In order to begin the adoption process, your spouse and you have to overcome adoption fears. When couples undergo years of unsuccessful infertility treatments, they eventually have to make a choice: to stop trying to conceive and live a life without children (if it is primary infertility), live with only having one child (secondary infertility-although some families have more than one child and suffer from this), or to enlarge their children through the adoption process.
It is perfectly natural to have fears to overcome about the adoption process if you are not familiar with it. Many times, one partner in the relationship is more ready than the other to begin investigating adoption as a way to grow their family.
As a mother of both biological and adopted children, I hope to calm some of the fears that you may be experiencing.
I Cannot Love a Child Who Isn't My Own
In order to overcome this adoption fear, you must internalize the truth that an adopted child is your own child. A biological child grows under your heart, and adopted child grows in your heart.
Another way to overcome this adoption fear is to think of all the people in your life whom you love who are not related to you by blood. Do you have a sister-in-law, aunt or uncle who married into the family whom you love? How about a best friend? A stepbrother or stepsister? There are many people in our lives who mean the world to us with whom we share no DNA.
An Adopted Child Will Not Look Like Anyone in Our Family, Especially Our Biological Child
Another adoption fear is that your adopted child will not resemble you. That is most certainly true if you adopt a child with an ethnicity different than yours.
To overcome this adoption fear, think about all of the people that you know who have biological children that do not resemble them at all. Surely you know a few.
My brother and I are one year apart and look absolutely nothing alike. In fact, teachers did not know we were related until Back to School Night when my mom would introduce herself and the teachers would recognize her as my mother.
My twins, whom we adopted, look nothing like each other. And they share the same DNA!
My Family Will Not Accept An Adopted Child
To be honest, this is a difficult and unfortunate adoption fear to overcome without open and honest dialog with your family.
If you come from a family that harbors prejudice, adopting a child of a race different from yours may be an issue. You do not want your child to grow up thinking that family does not love her because of who she is. This may not be the right option for you, unless you are willing to cut ties with your family or limit contact with them.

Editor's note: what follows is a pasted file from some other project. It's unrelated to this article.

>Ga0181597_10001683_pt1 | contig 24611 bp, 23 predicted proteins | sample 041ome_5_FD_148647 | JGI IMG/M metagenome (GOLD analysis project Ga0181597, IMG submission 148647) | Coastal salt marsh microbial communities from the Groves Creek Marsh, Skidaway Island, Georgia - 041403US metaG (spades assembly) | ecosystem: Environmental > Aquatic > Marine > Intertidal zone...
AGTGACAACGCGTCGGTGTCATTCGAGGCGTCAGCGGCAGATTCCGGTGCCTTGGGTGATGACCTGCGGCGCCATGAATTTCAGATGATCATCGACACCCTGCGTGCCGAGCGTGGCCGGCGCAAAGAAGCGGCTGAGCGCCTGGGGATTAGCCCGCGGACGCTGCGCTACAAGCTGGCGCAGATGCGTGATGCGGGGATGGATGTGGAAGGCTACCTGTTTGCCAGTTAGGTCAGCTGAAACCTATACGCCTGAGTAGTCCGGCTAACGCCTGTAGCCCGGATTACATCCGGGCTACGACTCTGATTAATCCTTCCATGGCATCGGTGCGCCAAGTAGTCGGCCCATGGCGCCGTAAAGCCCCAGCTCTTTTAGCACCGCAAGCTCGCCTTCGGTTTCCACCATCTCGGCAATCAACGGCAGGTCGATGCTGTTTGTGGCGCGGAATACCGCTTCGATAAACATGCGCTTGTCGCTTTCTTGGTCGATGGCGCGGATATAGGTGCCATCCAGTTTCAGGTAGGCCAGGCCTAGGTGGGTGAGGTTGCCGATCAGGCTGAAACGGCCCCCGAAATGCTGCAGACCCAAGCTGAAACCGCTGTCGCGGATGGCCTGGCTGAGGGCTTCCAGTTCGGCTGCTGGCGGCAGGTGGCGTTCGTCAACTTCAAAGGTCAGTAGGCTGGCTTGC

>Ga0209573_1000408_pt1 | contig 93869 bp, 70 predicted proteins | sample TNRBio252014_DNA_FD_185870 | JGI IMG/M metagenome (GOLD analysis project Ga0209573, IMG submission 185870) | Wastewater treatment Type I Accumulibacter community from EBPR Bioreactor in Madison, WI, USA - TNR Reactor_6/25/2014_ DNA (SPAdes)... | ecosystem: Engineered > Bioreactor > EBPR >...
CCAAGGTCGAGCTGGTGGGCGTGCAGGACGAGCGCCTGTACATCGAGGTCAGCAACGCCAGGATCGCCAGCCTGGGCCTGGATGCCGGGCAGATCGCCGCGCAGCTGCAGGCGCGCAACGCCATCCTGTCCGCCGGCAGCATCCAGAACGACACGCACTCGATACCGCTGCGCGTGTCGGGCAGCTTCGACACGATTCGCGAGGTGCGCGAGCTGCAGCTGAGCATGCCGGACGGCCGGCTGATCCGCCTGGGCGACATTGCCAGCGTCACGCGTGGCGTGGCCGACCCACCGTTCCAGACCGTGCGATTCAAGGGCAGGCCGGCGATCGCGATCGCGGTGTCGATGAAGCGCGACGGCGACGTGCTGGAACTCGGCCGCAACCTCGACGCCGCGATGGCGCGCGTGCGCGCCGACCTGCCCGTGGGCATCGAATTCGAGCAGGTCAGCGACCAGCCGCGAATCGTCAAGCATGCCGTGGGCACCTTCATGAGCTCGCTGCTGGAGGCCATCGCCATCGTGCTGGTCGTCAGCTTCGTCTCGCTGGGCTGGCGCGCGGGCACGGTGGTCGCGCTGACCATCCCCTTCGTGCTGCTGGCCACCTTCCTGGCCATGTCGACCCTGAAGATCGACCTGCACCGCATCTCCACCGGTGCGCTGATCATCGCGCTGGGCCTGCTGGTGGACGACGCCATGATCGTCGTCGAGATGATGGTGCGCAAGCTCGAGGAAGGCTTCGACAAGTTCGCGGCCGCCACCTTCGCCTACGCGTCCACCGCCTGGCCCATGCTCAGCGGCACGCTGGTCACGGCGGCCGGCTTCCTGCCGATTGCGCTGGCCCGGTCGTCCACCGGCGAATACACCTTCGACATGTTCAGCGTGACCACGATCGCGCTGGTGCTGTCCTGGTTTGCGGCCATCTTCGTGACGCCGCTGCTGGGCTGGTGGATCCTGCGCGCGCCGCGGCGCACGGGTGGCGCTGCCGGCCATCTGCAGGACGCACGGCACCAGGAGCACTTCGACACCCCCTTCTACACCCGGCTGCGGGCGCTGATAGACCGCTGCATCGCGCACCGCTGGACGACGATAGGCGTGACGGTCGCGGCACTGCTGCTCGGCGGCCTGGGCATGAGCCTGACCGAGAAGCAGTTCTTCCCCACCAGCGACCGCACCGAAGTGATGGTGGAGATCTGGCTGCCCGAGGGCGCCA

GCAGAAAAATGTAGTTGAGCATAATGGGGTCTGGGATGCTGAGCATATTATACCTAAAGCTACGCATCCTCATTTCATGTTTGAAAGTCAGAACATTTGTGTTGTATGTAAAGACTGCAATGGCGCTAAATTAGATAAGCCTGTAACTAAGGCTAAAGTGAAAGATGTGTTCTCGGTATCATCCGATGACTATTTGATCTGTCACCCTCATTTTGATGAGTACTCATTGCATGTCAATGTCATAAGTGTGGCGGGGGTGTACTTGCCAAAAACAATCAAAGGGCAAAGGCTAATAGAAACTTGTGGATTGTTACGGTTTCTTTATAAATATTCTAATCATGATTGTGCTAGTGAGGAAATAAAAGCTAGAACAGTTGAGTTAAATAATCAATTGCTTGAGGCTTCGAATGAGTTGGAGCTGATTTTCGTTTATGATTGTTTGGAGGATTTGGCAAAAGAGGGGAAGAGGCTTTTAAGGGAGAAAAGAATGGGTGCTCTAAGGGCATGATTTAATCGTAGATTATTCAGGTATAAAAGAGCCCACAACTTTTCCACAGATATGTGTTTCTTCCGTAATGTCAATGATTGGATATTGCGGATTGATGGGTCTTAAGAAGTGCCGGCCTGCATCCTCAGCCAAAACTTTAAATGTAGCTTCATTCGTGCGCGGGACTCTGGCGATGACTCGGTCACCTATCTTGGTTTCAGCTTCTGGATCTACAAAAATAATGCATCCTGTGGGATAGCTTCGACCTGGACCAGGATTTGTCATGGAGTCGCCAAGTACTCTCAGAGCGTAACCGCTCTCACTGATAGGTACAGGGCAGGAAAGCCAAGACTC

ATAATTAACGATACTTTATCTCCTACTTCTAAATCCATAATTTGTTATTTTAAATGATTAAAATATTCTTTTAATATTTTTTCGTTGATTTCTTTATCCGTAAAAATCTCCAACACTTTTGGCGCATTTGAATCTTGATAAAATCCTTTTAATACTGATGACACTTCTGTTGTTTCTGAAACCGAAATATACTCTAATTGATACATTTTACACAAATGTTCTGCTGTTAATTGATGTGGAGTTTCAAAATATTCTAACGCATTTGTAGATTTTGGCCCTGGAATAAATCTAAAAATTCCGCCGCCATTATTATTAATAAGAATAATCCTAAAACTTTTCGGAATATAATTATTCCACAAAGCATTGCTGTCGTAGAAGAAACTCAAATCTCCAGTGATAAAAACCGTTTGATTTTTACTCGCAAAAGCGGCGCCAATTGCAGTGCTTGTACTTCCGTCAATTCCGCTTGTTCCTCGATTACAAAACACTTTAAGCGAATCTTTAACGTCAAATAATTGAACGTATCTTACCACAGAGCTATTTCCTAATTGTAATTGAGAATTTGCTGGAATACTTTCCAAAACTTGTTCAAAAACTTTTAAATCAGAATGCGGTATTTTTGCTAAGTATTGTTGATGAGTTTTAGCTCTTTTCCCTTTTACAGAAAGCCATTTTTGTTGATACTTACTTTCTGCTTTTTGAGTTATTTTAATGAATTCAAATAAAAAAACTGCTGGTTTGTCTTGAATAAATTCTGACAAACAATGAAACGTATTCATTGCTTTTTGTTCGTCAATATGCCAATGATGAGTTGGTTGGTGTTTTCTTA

Your family may have adoption fears to over come themselves. They may be afraid that they cannot love an adopted grandchild as much as a biological one. You need to talk about that openly.
My Child May Be Born With a Problem
Another adoption fear to over come is that your dream baby-a full-term healthy cherub-may not be the child born to the birthmother. An unanticipated problem may be discovered upon birth. If that is the case, you do not have to adopt the child if papers are unsigned. Just as a birthmother has the right to change her mind about making an adoption placement, you also have the same option.
That does not mean that you will not have your heart broken if you choose this path. Keep in mind that women who give birth may unfortunately have children born with health problems and love them unconditionally.
My Adopted Child May Have a Health Problem Develop After the Adoption is Finalized
There is no guarantee when you give birth that your child will be healthy and perfect, no matter how well you take care of yourself during your pregnancy. You need to understand this if you are to overcome this adoption fear.
I know many people who gave birth to healthy children, and as they got older, they got sick, developed life threatening allergies and cancers, had heart issues, had developmental delays, speech delays, or needed physical or occupational therapies. Two healthy parents do not necessarily create a perfect and healthy baby.
If you are still unsure that you can overcome your adoption fears, speak to parents who have adopted successfully. Then ask yourselves these questions before you come to a final decision
1. Do I want a pregnancy or a baby?
2. Do I want to continue to spend thousands of dollars on infertility treatments that are not working or do I want to adopt with the guarantee of a baby?
3. In five years, visualize your life. Are you happy being childless? Are you happy having only one child? Now visualize it in ten years, fifteen years. Do you see yourself happy with your choices?
In the end, only your spouse and you can make the final decision to pursue adoption to grow your family. From my personal experience, adopting my twins was one of the best things my husband and I decided to do (and their big sister will agree with us). I wouldn't change the joy of raising them for all of the money in the world.